The Encyclopedia features over 1,700 biographies, 300 thematic essays, and 1,400 photographs and illustrations on a wide range of Jewish women through the centuries -- from Gertrude Berg to Gertrude Stein; Hannah Greenebaum Solomon to Hannah Arendt; the Biblical Ruth to Ruth Bader Ginsburg.
Religious lyrics infused with a visionary wildness, the poems of Zelda Schneurson Mishkovsky—known to her readers simply as Zelda—are utterly unique, not part of any poetic school in Hebrew letters. So too, the poet herself was unique, in background and in personality, among modern Hebrew writers.
Many years later, when Zemer reached the height of her career as editor of the newspaper Davar and as a leading journalist in Israel, she wrote a book about her travels in the Jewish world entitled God Doesn’t Live Here Anymore, which contained a rare account of her return visit to the Ravensbruck concentration camp where she was imprisoned during the final months of World War II.
The unusual appearance of Zillah and two associated females in the male genealogies of Genesis 1–10 may be linked to the special role of the children of Zillah and of her co-wife.
There are two contradictory traditions regarding the marriage of Zillah.
Through the initiative of Leah, Zilpah became a secondary wife to Jacob and bore him two sons, Gad and Asher.
The Rabbis count Zilpah among the six Matriarchs (Cant. Rabbah 6:4:2) and an aggadic tradition relates that she was the niece of Deborah, Rebekah’s wet nurse.
Mala Zimetbaum, the first Jewish woman to escape from Auschwitz, was recaptured, interrogated and sentenced to die in Birkenau.
The modern movement of Zionism began in the nineteenth century and had as its goal the return of the Jewish people to the Land of Israel. American Zionism consistently portrayed the movement as faithful to democratic and social ideals and argued that the highest ideal of Zionism—social justice for the persecuted remnants of the Jewish people in Europe and elsewhere—was identical with the ethos that animated the American nation. Jewish women were active participants in American Zionism from the earliest years of the movement on these shores.
The Rabbis ascribe many traits to Zipporah, whom they considered as differing from other women, in a positive sense, in both appearance and deed.
Ruth Ziv-Ayal (Sprung), a director and choreographer, is one of the most significant figures in Israeli movement theater. She was the first to choreograph in this style, beginning in the first half of the 1970s.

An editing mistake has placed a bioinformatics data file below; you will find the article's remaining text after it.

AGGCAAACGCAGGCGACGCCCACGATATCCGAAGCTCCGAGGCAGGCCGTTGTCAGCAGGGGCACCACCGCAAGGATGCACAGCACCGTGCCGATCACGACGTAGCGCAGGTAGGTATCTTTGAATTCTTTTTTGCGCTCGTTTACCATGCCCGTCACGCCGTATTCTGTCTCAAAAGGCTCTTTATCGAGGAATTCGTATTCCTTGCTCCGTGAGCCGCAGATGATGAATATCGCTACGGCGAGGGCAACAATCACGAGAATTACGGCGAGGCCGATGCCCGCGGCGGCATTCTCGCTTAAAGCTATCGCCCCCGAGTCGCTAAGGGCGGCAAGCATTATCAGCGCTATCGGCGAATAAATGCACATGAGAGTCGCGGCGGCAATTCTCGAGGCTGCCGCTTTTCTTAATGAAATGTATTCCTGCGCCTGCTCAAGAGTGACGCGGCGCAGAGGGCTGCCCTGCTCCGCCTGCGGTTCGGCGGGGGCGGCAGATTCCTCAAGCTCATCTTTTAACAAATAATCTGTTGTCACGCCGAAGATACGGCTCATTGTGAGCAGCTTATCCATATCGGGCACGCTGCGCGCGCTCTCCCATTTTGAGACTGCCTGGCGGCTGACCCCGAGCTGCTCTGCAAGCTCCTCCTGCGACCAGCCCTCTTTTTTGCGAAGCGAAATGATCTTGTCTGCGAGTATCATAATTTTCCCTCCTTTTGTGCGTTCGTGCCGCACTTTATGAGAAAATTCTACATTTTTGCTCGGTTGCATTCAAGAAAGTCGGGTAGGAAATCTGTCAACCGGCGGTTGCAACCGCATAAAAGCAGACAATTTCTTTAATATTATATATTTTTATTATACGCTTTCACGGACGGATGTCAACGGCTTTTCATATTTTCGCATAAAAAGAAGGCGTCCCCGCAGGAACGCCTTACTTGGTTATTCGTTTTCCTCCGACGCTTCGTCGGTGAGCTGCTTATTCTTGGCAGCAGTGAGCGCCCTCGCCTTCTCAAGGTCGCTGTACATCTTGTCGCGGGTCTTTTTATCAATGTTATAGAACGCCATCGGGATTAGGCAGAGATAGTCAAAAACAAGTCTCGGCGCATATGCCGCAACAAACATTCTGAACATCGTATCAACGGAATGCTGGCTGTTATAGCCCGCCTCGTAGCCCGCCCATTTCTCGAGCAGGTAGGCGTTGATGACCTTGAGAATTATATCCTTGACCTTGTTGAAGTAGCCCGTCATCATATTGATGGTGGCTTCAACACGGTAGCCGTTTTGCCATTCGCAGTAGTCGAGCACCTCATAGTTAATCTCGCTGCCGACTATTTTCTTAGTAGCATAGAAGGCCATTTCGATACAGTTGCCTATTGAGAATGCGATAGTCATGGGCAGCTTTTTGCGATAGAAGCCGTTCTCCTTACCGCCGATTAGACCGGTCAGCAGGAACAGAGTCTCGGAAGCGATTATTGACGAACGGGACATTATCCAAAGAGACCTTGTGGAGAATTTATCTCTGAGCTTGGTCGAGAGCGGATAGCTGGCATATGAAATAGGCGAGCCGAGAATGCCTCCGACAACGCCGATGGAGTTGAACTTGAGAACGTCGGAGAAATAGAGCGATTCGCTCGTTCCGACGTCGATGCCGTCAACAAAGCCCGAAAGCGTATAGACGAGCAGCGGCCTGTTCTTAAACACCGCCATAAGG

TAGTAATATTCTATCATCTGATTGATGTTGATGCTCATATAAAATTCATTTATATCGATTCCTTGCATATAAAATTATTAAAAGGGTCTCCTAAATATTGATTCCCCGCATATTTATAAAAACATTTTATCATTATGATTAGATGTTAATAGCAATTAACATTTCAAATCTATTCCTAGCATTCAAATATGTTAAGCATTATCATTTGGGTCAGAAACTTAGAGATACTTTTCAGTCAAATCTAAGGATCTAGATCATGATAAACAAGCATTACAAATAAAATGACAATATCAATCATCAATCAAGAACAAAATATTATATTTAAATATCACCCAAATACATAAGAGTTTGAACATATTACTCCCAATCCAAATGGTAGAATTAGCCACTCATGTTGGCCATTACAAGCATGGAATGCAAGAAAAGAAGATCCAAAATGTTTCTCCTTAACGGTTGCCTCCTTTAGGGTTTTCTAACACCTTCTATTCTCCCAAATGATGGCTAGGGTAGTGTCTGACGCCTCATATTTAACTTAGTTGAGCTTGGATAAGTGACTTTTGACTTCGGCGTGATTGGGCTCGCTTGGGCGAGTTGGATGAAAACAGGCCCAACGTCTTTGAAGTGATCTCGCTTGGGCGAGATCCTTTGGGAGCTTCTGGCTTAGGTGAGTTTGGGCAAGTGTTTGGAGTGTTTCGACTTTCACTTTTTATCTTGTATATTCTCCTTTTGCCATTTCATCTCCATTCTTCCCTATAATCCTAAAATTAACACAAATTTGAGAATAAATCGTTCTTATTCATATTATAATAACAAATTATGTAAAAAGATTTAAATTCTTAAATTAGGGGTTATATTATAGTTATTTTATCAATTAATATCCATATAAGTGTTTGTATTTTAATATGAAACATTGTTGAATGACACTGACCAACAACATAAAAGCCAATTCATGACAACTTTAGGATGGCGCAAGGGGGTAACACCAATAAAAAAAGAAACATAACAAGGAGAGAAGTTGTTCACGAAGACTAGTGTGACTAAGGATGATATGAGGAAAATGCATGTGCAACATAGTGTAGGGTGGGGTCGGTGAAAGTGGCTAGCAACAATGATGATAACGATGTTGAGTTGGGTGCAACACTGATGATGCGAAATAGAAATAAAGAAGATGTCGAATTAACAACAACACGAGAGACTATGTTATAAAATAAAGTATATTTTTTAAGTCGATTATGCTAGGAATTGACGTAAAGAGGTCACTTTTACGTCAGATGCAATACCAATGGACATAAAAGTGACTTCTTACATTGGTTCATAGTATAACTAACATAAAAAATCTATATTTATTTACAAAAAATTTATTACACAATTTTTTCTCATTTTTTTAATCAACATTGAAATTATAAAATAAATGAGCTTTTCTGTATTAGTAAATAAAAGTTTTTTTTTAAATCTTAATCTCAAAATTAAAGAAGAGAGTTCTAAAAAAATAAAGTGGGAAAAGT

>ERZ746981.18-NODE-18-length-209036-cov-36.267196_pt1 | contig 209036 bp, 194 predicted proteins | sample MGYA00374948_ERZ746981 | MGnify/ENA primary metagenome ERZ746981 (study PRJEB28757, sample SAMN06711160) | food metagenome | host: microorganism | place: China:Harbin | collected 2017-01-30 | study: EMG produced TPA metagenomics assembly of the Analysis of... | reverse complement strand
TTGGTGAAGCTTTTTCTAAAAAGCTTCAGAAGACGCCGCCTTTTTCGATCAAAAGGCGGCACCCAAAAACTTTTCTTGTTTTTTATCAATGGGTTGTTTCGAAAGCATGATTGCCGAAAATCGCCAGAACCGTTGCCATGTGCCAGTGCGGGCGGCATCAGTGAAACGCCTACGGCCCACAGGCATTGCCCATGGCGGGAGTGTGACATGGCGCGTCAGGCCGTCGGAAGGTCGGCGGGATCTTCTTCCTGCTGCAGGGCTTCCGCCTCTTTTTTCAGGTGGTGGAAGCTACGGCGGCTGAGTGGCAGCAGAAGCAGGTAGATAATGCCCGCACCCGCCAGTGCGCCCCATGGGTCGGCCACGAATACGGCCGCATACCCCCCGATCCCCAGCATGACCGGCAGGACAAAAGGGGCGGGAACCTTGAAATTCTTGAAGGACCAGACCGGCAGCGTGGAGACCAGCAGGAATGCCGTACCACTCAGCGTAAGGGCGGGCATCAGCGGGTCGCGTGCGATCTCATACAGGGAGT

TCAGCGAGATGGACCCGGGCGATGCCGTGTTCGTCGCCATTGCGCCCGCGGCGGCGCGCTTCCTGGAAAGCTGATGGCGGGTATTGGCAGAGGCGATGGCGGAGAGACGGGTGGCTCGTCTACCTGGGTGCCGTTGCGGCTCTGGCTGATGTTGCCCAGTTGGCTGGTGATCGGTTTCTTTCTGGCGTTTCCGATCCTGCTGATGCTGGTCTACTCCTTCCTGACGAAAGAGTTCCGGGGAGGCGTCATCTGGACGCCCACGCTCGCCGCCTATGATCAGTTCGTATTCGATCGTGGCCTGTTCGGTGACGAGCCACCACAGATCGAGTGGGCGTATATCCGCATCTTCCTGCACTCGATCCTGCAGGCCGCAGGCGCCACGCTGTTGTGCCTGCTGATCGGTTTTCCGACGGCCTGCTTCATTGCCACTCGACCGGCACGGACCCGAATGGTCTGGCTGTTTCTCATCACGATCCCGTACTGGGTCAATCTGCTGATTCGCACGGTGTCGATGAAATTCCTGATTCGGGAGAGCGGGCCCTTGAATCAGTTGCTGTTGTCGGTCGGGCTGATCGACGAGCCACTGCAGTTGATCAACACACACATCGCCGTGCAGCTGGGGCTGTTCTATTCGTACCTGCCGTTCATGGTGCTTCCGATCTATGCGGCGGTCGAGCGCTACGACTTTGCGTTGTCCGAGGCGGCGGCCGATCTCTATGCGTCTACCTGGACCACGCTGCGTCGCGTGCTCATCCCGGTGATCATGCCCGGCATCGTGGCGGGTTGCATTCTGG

In 1986 Miriam Zohar was awarded the Israel Prize for her noteworthy achievements as an outstanding actor. The prize committee based its choice on Zohar’s excellent performance in dozens of plays, both classical and modern.
Charlotte Zolotow’s over seventy books for children have established her as an influential twentieth-century author.
Journalist, art critic and salon hostess, Berta Zuckerkandl fought for nearly half a century for the recognition of modern Austrian art, cultural and political dialogue between Austria and France, and humanist causes.
Margarete Zuelzer’s life epitomizes both the successes and frustrations of women scientists in academia in the first half of the twentieth century. One of the first generation of women scientists in Germany and also one of the first to receive an appointment in a ministry of the Weimar Republic, she was forced to flee from Nazi Germany. Unable to find refuge, she was murdered in 1943.
Miriam Shomer Zunser, journalist, playwright, and artist, was an important promoter of Jewish culture in America during the period before World War II.
Rajzel Zychlinski’s poetry was shaped by the hopes and horrors of the twentieth century. She lived in Poland, the Soviet Union, France and the United States and was fluent in five languages, but for over seventy years she wrote only in the one idiom that was truly hers: Yiddish.
Appearing in more than three films a year, Zylberstein is certainly one of the most sought-after young French actors. Throughout, Elsa Zylberstein has also enjoyed a successful career in the theater, appearing in plays by Pirandello and Anouilh as well as in adaptations of successful American playwrights.
Krystyna ?ywulska published her war memoirs, Przezylam Oswiecim (I Survived Auschwitz), in which she does not mention her Jewish origin at all and presents herself as a Christian Pole (for example, she mentions receiving parcels and celebrating Christmas), although in several places she expresses sympathy for the plight of Jewish prisoners and victims. In 1963, however, she published another autobiographical novel, Pusta woda (Empty water), which covers an earlier period of her stay in the Warsaw ghetto and in which she speaks from her Jewish point of view.
How to cite this page
Jewish Women's Archive. "Encyclopedia." (Viewed on October 13, 2015) <http://jwa.org/encyclopedia/toc/all/Q>.